Seizing the lake : tourism, identity and power of the indigenous peoples of Quilotoa, Ecuador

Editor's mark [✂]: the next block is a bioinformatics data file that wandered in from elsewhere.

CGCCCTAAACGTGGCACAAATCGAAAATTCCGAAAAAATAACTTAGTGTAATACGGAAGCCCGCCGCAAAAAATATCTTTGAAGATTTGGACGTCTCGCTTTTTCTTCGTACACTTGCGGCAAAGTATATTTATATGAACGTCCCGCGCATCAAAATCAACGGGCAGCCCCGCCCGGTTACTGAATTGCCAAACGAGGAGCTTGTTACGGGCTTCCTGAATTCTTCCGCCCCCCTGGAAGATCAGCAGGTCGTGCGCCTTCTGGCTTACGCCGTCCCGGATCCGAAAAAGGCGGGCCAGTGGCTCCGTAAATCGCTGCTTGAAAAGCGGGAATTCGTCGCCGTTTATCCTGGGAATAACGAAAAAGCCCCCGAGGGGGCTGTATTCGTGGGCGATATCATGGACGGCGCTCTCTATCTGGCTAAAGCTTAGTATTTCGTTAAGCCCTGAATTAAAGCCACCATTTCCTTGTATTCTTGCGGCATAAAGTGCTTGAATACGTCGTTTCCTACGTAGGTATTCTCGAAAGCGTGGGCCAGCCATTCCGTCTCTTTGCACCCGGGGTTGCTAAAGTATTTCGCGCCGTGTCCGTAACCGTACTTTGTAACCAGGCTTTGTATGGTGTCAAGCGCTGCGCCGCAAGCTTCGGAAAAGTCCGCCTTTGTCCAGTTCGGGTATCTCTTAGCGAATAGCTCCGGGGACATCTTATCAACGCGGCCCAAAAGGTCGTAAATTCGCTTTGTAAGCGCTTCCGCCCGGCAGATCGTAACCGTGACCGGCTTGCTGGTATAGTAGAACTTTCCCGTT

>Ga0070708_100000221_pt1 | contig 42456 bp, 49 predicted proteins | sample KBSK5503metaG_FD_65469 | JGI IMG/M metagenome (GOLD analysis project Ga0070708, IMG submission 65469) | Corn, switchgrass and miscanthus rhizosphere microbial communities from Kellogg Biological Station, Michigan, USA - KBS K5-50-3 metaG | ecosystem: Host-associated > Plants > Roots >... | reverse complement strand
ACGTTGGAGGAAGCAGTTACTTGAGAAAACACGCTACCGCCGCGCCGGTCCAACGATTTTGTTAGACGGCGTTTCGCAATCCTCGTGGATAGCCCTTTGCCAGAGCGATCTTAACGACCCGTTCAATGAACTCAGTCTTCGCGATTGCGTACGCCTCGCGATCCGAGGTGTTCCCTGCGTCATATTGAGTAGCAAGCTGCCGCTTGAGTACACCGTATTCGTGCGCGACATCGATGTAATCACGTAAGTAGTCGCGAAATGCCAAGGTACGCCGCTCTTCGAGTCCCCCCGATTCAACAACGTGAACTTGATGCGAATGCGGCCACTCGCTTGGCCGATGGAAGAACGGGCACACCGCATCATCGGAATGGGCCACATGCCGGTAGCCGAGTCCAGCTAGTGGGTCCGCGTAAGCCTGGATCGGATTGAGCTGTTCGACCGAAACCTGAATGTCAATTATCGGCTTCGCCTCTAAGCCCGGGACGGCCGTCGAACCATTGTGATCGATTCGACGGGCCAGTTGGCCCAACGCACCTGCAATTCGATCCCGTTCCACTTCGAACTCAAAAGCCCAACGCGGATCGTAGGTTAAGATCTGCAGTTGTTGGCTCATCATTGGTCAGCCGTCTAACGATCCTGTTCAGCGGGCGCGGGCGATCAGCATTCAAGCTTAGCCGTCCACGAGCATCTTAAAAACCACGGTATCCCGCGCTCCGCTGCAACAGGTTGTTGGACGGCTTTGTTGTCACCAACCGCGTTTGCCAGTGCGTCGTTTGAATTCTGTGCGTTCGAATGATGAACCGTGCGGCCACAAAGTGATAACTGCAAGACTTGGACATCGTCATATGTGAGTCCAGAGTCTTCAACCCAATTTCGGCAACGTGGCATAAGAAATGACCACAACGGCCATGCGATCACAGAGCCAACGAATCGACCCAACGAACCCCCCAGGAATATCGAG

This study examines processes by which indigenous people in the central highlands of Ecuador embrace family-based non-traditional economic alternatives to complement agrarian economies. I explore the indigenous community of Ponce-Quilotoa, located at the volcanic Lake Quilotoa, to understand how and why it has developed indigenous controlled tourist activities over the last decade. The case study places special focus on uncovering the rationale for choosing tourism as the alternative, understanding processes of empowerment, tracking the building of grassroots tourist organizations and exploring the contradictory ways in which indigenous peoples adapt to tourism at the family and community levels. It concludes that we cannot study Quilotoa's recent use of tourism merely as an economic alternative; rather, we must simultaneously study it as the indigenous response to claim a share of economic and social power historically held by the mestizo elite.